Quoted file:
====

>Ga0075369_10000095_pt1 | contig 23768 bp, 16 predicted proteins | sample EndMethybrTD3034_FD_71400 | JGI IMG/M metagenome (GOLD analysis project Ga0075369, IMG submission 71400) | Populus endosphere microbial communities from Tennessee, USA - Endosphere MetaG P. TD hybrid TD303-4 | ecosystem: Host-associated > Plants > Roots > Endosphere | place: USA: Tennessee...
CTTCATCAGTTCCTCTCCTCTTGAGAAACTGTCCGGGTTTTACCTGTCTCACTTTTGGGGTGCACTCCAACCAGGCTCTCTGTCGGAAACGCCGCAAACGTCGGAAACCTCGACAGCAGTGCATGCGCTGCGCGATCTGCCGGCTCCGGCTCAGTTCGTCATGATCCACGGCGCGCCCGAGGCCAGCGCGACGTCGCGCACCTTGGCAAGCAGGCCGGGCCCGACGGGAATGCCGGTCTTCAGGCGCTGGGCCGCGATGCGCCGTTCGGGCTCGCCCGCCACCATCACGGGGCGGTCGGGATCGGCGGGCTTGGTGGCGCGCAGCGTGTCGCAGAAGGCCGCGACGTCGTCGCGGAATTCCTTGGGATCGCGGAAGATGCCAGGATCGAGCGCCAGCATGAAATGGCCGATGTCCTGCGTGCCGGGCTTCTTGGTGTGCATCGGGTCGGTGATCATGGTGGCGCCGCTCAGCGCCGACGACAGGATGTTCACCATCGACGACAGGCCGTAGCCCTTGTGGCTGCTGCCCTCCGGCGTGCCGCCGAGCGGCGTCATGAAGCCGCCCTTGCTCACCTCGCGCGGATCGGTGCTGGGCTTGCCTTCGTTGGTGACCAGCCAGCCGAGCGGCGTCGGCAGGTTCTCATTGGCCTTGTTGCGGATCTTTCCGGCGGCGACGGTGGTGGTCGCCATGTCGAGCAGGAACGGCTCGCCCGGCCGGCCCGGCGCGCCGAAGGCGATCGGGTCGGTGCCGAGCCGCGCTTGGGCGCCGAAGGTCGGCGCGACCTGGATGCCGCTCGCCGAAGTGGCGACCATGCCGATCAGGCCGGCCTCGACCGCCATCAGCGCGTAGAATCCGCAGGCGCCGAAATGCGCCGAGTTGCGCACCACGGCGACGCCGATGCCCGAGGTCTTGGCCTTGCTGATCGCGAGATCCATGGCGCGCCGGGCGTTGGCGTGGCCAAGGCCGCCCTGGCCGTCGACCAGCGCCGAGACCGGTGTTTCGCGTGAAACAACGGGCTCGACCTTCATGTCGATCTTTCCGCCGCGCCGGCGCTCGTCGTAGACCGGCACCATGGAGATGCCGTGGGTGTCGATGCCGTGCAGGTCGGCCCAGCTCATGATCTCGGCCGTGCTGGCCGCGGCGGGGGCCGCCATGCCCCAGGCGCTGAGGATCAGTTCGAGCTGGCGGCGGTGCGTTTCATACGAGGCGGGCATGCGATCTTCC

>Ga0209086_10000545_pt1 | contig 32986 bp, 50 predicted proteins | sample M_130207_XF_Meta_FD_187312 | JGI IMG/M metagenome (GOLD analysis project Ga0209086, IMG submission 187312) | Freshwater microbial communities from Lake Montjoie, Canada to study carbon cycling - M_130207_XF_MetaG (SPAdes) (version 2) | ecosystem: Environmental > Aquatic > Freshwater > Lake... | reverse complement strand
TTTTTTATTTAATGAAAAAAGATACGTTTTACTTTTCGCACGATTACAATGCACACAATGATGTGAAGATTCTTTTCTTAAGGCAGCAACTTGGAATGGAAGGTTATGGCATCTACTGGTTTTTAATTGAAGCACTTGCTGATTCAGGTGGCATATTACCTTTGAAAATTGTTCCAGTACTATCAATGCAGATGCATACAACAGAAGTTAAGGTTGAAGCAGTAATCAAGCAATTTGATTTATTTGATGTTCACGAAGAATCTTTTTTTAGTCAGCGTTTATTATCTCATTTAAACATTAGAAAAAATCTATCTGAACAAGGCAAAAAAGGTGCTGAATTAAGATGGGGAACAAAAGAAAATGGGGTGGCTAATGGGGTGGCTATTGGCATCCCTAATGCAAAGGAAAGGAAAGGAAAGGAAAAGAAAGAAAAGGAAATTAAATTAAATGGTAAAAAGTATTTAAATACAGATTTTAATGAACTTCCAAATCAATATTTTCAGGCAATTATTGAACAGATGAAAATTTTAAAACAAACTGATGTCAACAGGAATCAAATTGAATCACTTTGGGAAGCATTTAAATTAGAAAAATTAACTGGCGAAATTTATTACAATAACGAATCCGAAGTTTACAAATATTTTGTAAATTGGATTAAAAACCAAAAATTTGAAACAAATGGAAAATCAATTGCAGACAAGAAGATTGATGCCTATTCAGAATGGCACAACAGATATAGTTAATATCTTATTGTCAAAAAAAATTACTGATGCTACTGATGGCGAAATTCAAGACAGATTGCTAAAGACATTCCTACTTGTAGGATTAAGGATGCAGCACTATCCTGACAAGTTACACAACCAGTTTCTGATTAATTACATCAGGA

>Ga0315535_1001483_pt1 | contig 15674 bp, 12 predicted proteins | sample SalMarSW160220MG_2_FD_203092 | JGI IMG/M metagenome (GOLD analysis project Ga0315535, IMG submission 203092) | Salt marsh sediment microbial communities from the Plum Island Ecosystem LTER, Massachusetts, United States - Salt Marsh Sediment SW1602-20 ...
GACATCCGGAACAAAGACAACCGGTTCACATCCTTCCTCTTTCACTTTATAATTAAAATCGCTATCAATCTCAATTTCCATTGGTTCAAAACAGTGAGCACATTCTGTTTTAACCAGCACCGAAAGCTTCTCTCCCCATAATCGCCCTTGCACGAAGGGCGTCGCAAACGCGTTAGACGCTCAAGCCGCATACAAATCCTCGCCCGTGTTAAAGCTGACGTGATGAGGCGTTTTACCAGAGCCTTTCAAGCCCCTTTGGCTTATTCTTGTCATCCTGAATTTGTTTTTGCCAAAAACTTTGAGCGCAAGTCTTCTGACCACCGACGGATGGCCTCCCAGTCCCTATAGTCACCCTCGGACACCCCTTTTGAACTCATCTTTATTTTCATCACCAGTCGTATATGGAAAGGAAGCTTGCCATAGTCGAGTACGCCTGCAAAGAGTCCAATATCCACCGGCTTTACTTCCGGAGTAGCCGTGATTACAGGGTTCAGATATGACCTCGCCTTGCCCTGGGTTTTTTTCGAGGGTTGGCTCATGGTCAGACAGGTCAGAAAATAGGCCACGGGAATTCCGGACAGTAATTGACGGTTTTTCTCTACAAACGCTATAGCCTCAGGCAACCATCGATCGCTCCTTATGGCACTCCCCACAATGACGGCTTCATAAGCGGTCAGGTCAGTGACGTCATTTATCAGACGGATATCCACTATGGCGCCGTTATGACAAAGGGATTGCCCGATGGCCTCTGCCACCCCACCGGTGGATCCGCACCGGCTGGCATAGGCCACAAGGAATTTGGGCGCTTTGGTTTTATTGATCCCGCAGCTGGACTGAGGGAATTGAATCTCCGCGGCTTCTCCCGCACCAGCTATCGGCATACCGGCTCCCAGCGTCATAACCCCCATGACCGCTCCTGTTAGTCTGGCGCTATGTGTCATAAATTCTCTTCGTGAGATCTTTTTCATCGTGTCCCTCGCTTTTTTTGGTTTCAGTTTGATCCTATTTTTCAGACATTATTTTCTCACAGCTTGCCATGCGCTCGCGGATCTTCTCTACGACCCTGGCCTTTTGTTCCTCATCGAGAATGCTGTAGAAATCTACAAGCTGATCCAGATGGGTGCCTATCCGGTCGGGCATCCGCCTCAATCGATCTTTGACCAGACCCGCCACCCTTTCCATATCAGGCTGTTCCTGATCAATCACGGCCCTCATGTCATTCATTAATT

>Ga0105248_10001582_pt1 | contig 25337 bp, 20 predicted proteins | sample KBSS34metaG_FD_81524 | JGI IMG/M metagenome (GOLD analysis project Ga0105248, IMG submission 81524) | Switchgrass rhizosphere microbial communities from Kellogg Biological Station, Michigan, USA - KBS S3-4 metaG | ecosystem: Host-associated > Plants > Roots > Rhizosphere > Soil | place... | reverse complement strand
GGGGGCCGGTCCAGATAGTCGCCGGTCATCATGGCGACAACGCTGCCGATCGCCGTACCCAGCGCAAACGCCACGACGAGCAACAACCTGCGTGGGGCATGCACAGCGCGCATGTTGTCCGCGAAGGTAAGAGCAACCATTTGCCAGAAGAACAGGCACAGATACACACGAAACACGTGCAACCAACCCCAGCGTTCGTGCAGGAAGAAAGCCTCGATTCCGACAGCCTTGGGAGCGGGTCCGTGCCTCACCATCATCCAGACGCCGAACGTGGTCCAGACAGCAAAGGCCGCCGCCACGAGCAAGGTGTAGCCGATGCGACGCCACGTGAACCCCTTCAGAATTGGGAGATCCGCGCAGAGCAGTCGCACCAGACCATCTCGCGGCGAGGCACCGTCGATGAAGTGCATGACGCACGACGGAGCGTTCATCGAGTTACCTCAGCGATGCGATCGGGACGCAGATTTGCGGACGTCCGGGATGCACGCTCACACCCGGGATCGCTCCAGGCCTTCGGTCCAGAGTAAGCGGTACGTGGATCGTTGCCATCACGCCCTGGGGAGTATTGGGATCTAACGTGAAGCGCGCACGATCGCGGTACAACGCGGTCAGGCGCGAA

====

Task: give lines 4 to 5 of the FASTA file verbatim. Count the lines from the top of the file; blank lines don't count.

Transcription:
TTTTTTATTTAATGAAAAAAGATACGTTTTACTTTTCGCACGATTACAATGCACACAATGATGTGAAGATTCTTTTCTTAAGGCAGCAACTTGGAATGGAAGGTTATGGCATCTACTGGTTTTTAATTGAAGCACTTGCTGATTCAGGTGGCATATTACCTTTGAAAATTGTTCCAGTACTATCAATGCAGATGCATACAACAGAAGTTAAGGTTGAAGCAGTAATCAAGCAATTTGATTTATTTGATGTTCACGAAGAATCTTTTTTTAGTCAGCGTTTATTATCTCATTTAAACATTAGAAAAAATCTATCTGAACAAGGCAAAAAAGGTGCTGAATTAAGATGGGGAACAAAAGAAAATGGGGTGGCTAATGGGGTGGCTATTGGCATCCCTAATGCAAAGGAAAGGAAAGGAAAGGAAAAGAAAGAAAAGGAAATTAAATTAAATGGTAAAAAGTATTTAAATACAGATTTTAATGAACTTCCAAATCAATATTTTCAGGCAATTATTGAACAGATGAAAATTTTAAAACAAACTGATGTCAACAGGAATCAAATTGAATCACTTTGGGAAGCATTTAAATTAGAAAAATTAACTGGCGAAATTTATTACAATAACGAATCCGAAGTTTACAAATATTTTGTAAATTGGATTAAAAACCAAAAATTTGAAACAAATGGAAAATCAATTGCAGACAAGAAGATTGATGCCTATTCAGAATGGCACAACAGATATAGTTAATATCTTATTGTCAAAAAAAATTACTGATGCTACTGATGGCGAAATTCAAGACAGATTGCTAAAGACATTCCTACTTGTAGGATTAAGGATGCAGCACTATCCTGACAAGTTACACAACCAGTTTCTGATTAATTACATCAGGA

>Ga0315535_1001483_pt1 | contig 15674 bp, 12 predicted proteins | sample SalMarSW160220MG_2_FD_203092 | JGI IMG/M metagenome (GOLD analysis project Ga0315535, IMG submission 203092) | Salt marsh sediment microbial communities from the Plum Island Ecosystem LTER, Massachusetts, United States - Salt Marsh Sediment SW1602-20 ...